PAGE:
When commuters in the city of Kolkata (formerly Calcutta) step aboard India’s first underwater train later this year, a Bengal-born British engineer who conceived an unrealised underground railway for the city over a century ago is unlikely to cross their minds.
Sir Harley Dalrymple-Hay envisioned an ambitious 10.6km (6.5 miles) underground railway with 10 stops and featuring a tunnel beneath the Hooghly river, to connect Kolkata with its twin city, Howrah. However, due to insufficient funding and doubts about the geological properties of the city’s soil, this grand plan never materialised.
Eventually, in October 1984, Kolkata did become the first Indian city to get a metro railway. From just 3.4 km long and five stations, it is today a busy 26 station 31-km network, half of which runs underground. Now in December, the metro will open India’s first underwater section that will cross the Hooghly.
The twin tunnels under the river are 520 metres long and part of a 4.8 km (2.98 mile) stretch of the metro rail connecting Kolkata and Howrah. It lies 52ft below the riverbed and, once open, is expected to serve more than 3,000 commuters every hour.
This underwater stretch of the metro is part of a longer link between Howrah and Salt Lake in eastern Kolkata that almost mirrors Sir Harley’s 1921 design.
But Sir Harley did not design just one metro line – he designed an entire underground masterplan for Kolkata, with lines extending far north and deep south of central Kolkata.
He detailed all this in a book titled Calcutta Tube Railways. It is a rich collection of intricate, delicately tinted maps of Kolkata, drawings of the proposed metro lines and detailed cost estimates for the tube rail.
The engineer recommended the installation of escalators and fans at all stations. “The larger question of the maintenance of a comfortable temperature in trains and at the underground stations is of the greatest importance, especially having regard to the high temperature at the surface at certain seasons of the year in Calcutta,” Sir Harley wrote.
When Sir Harley conceived of his Kolkata plan, underground railways were already running in London, Paris and New York.
On 10 January 1863, the Metropolitan Railway opened the world’s first underground railway in London, between Paddington (which was then called Bishop’s Road) and Farringdon Street.
The world’s first under-river tunnel – the Thames Tunnel – opened in January 1843 and was built by an engineer called Sir Marc Brunel and his son Isambard to allow cargo to be transported underneath the busy river. They ran out of money though, so to begin with, it just opened as an attraction for pedestrians. By 1921, however, at least 10 tunnels were in operation under the Thames for roads, pedestrians, utilities but mainly the Tube.
So, in many ways, a tunnel under the Hooghly in Kolkata was not a big deal when Sir Harley designed it in 1921.
Born in West Bengal’s Birbhum district in 1861, he studied engineering in Edinburgh and then he joined the London Underground. He worked on the Bakerloo line, the Hampstead tube and the Piccadilly line. When the Imperial Legislative Council ruling British India at that time decided that Kolkata must have a tube rail, it gave Sir Harley the job in 1921.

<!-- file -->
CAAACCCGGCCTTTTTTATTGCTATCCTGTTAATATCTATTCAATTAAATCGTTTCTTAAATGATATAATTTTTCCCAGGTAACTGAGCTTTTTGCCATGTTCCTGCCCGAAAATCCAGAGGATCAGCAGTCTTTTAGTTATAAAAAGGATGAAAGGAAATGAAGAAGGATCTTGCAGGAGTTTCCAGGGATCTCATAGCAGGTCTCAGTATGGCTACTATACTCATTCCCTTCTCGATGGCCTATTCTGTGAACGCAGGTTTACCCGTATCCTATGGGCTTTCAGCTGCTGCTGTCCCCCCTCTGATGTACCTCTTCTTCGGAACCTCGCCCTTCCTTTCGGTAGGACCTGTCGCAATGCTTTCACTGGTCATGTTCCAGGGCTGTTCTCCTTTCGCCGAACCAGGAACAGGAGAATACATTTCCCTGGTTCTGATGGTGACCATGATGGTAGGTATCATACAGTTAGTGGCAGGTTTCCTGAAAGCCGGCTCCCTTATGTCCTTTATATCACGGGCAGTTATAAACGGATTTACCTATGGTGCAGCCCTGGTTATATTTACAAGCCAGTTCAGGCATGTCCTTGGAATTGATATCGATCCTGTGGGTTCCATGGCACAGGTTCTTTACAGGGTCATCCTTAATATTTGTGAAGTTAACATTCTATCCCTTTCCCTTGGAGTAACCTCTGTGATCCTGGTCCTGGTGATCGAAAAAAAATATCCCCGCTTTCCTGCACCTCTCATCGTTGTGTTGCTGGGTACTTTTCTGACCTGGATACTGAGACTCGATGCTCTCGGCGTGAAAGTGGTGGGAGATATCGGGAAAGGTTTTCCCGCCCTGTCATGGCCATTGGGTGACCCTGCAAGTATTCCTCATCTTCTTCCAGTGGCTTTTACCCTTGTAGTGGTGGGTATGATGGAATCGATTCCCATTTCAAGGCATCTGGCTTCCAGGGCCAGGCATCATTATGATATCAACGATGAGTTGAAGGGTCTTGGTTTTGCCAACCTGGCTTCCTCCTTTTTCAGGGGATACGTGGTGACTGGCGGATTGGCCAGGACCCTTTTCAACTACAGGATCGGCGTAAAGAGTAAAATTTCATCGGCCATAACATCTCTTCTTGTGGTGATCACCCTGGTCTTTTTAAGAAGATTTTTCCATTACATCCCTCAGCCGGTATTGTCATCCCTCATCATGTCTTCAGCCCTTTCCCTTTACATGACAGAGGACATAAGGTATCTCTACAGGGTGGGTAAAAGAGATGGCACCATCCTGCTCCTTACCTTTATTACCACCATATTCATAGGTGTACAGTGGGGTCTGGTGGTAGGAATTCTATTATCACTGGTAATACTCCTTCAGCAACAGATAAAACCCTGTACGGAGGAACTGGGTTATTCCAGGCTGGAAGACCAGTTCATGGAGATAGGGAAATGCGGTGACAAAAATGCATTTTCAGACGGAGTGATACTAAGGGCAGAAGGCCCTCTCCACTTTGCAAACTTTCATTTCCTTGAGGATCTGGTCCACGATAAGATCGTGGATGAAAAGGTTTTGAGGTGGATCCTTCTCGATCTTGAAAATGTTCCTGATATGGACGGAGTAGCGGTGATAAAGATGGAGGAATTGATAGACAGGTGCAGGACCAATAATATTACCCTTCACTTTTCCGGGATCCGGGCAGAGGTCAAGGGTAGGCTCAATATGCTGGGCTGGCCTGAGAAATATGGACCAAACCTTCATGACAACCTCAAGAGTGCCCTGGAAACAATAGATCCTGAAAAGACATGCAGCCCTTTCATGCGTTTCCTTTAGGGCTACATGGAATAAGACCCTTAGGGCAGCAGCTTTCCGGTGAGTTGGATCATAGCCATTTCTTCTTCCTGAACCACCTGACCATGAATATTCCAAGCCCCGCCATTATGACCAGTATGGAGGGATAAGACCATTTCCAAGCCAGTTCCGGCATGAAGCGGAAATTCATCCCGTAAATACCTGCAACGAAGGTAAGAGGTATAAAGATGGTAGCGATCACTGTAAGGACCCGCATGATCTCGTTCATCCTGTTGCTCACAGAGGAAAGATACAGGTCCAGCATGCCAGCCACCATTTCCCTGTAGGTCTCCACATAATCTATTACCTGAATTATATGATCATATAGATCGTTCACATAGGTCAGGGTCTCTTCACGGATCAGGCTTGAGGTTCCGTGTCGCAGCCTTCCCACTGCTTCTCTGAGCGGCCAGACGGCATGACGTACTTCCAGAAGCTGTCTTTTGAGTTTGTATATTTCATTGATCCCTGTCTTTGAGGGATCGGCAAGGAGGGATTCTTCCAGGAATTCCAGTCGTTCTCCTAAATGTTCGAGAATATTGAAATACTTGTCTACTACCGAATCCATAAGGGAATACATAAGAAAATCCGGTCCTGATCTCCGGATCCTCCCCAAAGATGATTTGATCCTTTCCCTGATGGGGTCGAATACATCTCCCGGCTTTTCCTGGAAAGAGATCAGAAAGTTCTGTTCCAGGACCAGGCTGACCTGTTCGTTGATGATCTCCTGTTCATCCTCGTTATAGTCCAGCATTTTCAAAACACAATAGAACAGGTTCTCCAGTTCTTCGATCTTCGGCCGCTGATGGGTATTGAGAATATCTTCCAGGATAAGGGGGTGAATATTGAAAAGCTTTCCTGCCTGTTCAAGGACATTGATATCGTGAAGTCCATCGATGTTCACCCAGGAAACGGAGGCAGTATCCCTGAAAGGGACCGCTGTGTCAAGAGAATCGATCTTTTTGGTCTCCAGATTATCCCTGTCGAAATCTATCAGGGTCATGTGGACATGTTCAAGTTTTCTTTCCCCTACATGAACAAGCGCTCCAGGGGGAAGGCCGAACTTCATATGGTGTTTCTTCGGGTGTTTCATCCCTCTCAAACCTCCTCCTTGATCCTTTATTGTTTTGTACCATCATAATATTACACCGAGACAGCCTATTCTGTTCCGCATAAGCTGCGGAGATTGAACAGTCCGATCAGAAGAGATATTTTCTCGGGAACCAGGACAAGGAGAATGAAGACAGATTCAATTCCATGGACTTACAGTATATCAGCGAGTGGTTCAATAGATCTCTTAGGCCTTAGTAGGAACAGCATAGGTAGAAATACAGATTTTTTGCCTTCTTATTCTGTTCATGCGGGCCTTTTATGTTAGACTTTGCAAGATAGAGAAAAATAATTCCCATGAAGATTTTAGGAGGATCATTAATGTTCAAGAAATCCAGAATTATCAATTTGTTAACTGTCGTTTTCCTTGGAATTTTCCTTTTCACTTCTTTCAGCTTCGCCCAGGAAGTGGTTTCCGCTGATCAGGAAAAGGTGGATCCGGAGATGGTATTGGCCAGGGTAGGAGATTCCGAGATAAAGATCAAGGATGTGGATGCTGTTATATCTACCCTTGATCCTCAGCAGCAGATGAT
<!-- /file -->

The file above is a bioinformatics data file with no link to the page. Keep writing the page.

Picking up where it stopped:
Kolkata was no longer the capital of the British Raj but it was a busy hub of trade. Factories were thriving in Howrah. People streamed in from across India to work in the two cities. But public transport was scanty: the only road link between Kolkata and Howrah at that time was a pontoon bridge across the Hooghly. Boats would also take commuters across the river. The famous Howrah Bridge was opened only in 1943.
Sir Harley designed the tube rail for the city without setting foot in Kolkata. He sent an assistant “to obtain all necessary information and to make such inquiries as would enable him to report on the question of construction of tube railway in Calcutta and the adjoining municipality of Howrah”.
The first section of Sir Harley’s proposed network aimed to connect Bagmari, an eastern Kolkata neighbourhood, to a place called Benaras Road in Howrah.
However, with a projected cost of £3.5m, the metro proved excessively expensive to finance.
In December 1947, The Calcutta Municipal Gazette published front-paged news of the end of the city’s tube rail dreams.
“Having regard to the cost involved, they thought the best thing would be to have an overhead railway,” said a municipal councillor after a meeting. There were also doubts about whether Kolkata’s “alluvial, clayey and lazy” soil would come in the way of building a tunnel under the Hooghly.
So, the grand plan of India’s first underwater railway was officially buried.
Though his tube rail plan never saw the light of day, Sir Harley has left a stamp on Kolkata. In 1928, the city’s electricity supply company, CESC, asked him to build a tunnel under the Hooghly to send power cables from Kolkata to Howrah. He took up the challenge, on the condition CESC would use a contractor that he trusted. CESC agreed and in 1931 Kolkata’s first underwater tunnel came into being.
Sir Harley’s tunnel under the Hooghly remains in use to this day. Just that only power cables run through it, and not trains.
Source : BBC